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Connected Systems to Inform ML/AI and Drive Better Outcomes

The technology landscape in the manufacturing domain is swiftly transforming, with Connected Systems paving the way to a new era. Predominantly, these systems are shaping the factory and enterprise examples we see today. Connected device assets are indispensable components of these systems. These devices, ranging from equipment sensors to intelligent robots, feed vast quantities of data to advanced algorithms, laying the foundation for critical business insights. This post is aimed at elaborating on how these assets, combined with technologies like telematics, edge-to-cloud, and master data, drive efficiencies through Machine Learning (ML) and Artificial Intelligence (AI) for better outcomes.

What are the Benefits of Connected Assets?
Connected assets bring a plethora of benefits, each contributing to the march towards better outcomes. They drastically improve operational efficiency by automating manual tasks, reducing the opportunity for human error, and increasing the speed at which tasks are completed. These assets also enable predictive maintenance. Through consistent data analysis, manufacturers can identify potential failures before they occur, significantly reducing downtime. This predictive capability is a game-changer, offering numerous advantages from improved maintenance planning to prolonged asset life. An additional key benefit is the ability to facilitate real-time monitoring and control. This ensures swift corrective actions when undesirable deviations occur, minimizing the impact on productivity and quality.

What are the Benefits of an EAM?
An Enterprise Asset Management (EAM) system is instrumental in driving better outcomes. It promotes asset lifecycle optimization, enabling the tracking and management of every asset from procurement to disposal, monitoring performance, and identifying inefficiencies. EAM also plays a crucial role in risk management and compliance. It ensures adherence to safety protocols, standard operating procedures, and regulatory standards, thus minimizing the risk of injuries, damages, or non-compliance penalties. From a financial perspective, EAM brings about significant cost savings and value maximization. It helps optimize inventory, prevent overstocking or understocking, and decrease asset downtime, thereby optimizing resource usage and driving cost-effectiveness.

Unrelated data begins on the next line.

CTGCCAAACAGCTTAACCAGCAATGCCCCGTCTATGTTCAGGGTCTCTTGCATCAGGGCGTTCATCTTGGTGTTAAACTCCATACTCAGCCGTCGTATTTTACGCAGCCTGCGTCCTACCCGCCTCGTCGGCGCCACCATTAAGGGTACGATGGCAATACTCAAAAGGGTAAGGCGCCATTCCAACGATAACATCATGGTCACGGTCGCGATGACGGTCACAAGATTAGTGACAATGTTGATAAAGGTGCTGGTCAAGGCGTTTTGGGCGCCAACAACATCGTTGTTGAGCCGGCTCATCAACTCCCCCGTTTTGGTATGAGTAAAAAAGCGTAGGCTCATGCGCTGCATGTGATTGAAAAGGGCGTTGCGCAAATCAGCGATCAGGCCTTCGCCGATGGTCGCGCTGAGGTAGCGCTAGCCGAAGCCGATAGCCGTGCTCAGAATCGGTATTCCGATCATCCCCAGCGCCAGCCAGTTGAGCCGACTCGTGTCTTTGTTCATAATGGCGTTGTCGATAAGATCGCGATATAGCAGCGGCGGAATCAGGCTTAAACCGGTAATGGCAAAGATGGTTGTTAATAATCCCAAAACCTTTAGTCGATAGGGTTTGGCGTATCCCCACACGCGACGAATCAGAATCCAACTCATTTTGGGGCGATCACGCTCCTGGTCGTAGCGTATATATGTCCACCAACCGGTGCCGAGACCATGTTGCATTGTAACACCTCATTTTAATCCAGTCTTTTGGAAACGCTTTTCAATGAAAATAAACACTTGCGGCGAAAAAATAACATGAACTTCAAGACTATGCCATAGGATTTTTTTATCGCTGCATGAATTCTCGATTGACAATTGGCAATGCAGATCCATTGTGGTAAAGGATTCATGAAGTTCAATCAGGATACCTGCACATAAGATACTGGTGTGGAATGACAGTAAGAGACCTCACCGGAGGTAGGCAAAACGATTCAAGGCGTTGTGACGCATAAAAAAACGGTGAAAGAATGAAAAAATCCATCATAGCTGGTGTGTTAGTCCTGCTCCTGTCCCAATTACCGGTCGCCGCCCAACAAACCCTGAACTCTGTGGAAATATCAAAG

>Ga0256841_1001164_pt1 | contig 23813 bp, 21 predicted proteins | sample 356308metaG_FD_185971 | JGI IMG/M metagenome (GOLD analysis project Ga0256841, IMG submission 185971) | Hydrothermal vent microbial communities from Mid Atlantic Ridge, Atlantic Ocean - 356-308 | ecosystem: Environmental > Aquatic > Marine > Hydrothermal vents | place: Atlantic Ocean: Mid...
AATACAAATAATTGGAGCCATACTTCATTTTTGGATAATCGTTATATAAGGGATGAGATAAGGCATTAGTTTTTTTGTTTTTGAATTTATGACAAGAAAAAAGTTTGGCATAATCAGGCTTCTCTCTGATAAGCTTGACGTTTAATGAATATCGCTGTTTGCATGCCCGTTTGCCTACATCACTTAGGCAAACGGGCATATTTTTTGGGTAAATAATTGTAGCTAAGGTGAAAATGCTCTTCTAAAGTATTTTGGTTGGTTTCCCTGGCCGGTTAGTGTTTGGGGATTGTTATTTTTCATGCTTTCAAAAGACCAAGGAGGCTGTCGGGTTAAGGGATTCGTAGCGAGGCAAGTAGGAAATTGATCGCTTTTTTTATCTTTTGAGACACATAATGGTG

What are the Benefits of an IT Asset Management System?
A robust IT asset management system ensures IT infrastructure visibility and control. It offers a comprehensive picture of all IT assets, thereby improving accountability and enhancing decision-making abilities. It also reinforces IT security and governance by identifying possible vulnerabilities and enabling swift remediation. Furthermore, it aids in strategic asset planning and utilization, facilitating the fulfillment of organizational goals. Decisions regarding asset acquisition, replacement, or retirement become data-driven, ensuring optimal IT resource utilization for better outcomes.

What Improvements can Enterprise Asset Management (EAM) Bring in Inventory and Warehouse Management Processes?
EAM can deliver significant enhancements in inventory and warehouse management. It enables streamlined inventory management by providing real-time inventory visibility, thereby avoiding shortages or excess stock. Furthermore, it allows automated warehouse operations, minimizing labor-intensive tasks and increasing accuracy and efficiency. Moreover, with EAM, enhanced supply chain coordination becomes viable. Communication between warehouse, purchasing, and sales departments is improved, ensuring a smoothly functioning supply chain, and further driving efficiencies and better outcomes.

How are ALM and EAM Different?
Although Asset Lifecycle Management (ALM) and EAM are often used interchangeably, there are distinct differences. ALM focuses on the entire lifecycle of an asset, while EAM prioritizes maximizing operational efficiency. Despite these differences, integrating the two offers a more comprehensive view of asset management, resulting in better outcomes.

Case Studies and Examples
The manufacturing world is abundant with instances where connected assets have drastically improved outcomes. Through EAM and IT asset management systems, companies have achieved operational efficiencies and strategic benefits resisting description. Ultimately, adopting such systems can leverage immense improvements in outcomes for any enterprise.

Conclusion
Connected Systems utilizing ML/AI, are not just a prospect, but a present reality that is continuously evolving. Implementation of such systems in asset management is not just beneficial, but necessary to survive and thrive in this competitive marketplace. Remember, better outcomes from connected assets are a reality, waiting to be embraced.

Call to Action
Executives and professionals in this sector need to understand these innovations and contemplate their implications. Share your thoughts, insights, and experiences with us. Review your connected system strategies and ponder how these can be improved in your context.

See how LHP Analytics & IoT is improving outcomes by connecting disparate systems, master data, data analytics, and event-driven feedback solutions to provide the right data-driven insights, to the right team, at the right time.